In our over 30 years of digital marketing and sales experience, we at ChannelNet have learned that we need to stay in front of market trends. We need to understand the needs and opportunities our clients face. Plus we need to understand the motivations driving our clients’ customers and the ways they choose to act on those motivations.

It sounds simple enough, but digital is a very fluid world. The companies that truly win in today’s environment are usually one step ahead — anticipating and delivering the next big thing.

To stay a step ahead, I read a lot of studies. Here are eight of the best studies that have crossed my desk in the past few months. These offer great communication and service insights for any brand that is promoting a service or product online.

1.    Why you should consider creating your digital marketing one segment at a time

McKinsey & Company — Growing by adapting at speed, May 2015

You cannot wait to figure digital out before getting into digital. McKinsey advocates moving “quickly and decisively” into digital. This study says companies need to introduce new strategies quickly in limited areas and get fast customer feedback to figure out what works, rather than launching large changes all at once after longer development cycles. It confirms an approach we have been using for decades. The three-page paper quotes Napoleon on why he was viewed as a great strategist: “We engage and then we see.”

2.    Mobile banking is where new customers are being won

J.D. Power — 2015 Retail Banking Satisfaction Study, April 2015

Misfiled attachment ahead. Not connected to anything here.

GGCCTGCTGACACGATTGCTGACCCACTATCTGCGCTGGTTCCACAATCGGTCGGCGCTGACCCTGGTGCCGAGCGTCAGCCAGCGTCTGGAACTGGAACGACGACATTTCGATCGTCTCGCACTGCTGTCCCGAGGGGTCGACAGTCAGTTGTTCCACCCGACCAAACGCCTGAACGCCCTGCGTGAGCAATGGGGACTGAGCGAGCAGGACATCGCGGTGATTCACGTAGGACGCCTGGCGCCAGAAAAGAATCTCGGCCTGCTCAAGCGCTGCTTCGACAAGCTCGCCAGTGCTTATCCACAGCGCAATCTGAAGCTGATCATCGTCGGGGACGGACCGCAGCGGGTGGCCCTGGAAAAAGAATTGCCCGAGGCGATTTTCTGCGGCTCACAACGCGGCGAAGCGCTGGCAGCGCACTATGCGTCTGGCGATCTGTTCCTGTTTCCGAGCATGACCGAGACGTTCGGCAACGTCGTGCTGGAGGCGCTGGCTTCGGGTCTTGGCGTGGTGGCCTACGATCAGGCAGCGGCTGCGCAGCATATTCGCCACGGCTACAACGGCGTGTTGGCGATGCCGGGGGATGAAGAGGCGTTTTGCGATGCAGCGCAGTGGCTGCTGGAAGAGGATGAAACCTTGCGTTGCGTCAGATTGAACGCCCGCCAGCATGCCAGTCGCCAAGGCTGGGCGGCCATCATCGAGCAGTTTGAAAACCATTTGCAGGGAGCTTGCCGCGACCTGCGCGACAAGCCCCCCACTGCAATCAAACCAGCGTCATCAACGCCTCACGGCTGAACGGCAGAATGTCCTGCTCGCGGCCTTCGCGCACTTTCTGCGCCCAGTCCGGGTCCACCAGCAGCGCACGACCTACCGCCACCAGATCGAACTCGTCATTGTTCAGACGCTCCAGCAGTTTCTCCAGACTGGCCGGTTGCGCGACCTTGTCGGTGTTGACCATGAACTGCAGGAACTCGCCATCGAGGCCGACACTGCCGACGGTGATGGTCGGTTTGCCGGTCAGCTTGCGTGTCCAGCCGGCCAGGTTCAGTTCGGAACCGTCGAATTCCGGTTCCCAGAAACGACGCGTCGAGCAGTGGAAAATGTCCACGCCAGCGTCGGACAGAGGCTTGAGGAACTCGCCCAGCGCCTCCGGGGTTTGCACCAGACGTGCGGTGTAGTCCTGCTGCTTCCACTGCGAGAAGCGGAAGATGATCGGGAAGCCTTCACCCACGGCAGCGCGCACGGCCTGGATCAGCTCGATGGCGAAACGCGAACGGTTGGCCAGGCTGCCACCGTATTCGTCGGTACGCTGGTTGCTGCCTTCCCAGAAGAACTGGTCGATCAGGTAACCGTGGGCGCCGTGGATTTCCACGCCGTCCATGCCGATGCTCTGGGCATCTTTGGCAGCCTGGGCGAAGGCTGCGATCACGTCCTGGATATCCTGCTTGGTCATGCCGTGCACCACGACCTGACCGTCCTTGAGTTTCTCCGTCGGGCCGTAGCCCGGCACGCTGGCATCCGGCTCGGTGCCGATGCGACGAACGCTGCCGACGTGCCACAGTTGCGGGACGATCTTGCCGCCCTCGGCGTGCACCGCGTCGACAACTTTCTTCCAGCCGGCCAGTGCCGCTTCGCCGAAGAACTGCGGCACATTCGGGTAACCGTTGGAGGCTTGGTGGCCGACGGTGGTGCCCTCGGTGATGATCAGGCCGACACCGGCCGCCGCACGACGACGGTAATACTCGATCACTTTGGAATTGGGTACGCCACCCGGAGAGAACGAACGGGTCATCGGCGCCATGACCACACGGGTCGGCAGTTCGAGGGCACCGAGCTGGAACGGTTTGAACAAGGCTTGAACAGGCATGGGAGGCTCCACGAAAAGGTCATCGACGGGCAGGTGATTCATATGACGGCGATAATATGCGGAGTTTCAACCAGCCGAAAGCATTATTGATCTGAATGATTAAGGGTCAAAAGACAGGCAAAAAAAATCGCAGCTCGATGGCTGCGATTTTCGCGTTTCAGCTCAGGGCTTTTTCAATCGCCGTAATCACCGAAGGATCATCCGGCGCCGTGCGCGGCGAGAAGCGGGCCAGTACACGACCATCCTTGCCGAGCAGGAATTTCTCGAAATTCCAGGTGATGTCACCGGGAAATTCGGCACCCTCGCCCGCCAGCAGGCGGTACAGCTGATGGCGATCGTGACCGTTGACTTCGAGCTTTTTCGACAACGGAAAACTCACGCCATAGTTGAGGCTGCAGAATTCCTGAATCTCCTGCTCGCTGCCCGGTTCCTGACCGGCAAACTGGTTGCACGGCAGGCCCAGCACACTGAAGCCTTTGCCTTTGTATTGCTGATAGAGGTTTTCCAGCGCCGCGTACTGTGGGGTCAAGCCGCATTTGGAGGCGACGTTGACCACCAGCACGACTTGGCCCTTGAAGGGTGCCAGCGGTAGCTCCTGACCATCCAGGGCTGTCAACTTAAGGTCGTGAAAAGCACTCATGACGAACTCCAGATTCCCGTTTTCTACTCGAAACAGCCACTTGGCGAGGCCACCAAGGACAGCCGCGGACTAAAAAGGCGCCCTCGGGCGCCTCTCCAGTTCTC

This 10th annual study finds that banking satisfaction overall is up, but scores are trending down in satisfaction with mobile banking, and mobile is “raising a red flag about retail banks’ approach to technology.” Moreover, the study finds that Generation Z, born after the mid 1990s and  make up 25 percent of the U.S. population and present challenges to banks that are not optimized for mobile service. If you are in financial services or plan to be, this is for you.

3.    Best-in-class security insights

Aberdeen Group — Six strategies for safeguarding sensitive data, March 2015

From determining what data needs protection to substituting non-data for data through tokenization, data masking or other means, this paper walks through six high-level approaches to data protection. The more we collect and use data in our businesses, the more important this becomes. The enterprise data planning referenced in the document is something I think every company should do — most do not. I think it could solve some of the issues regarding the use of consumers’ personal private information (PPI).

4.    Digital success requires new ways of thinking about business processes

McKinsey & Company — Acquiring the capabilities you need to go digital, March 2015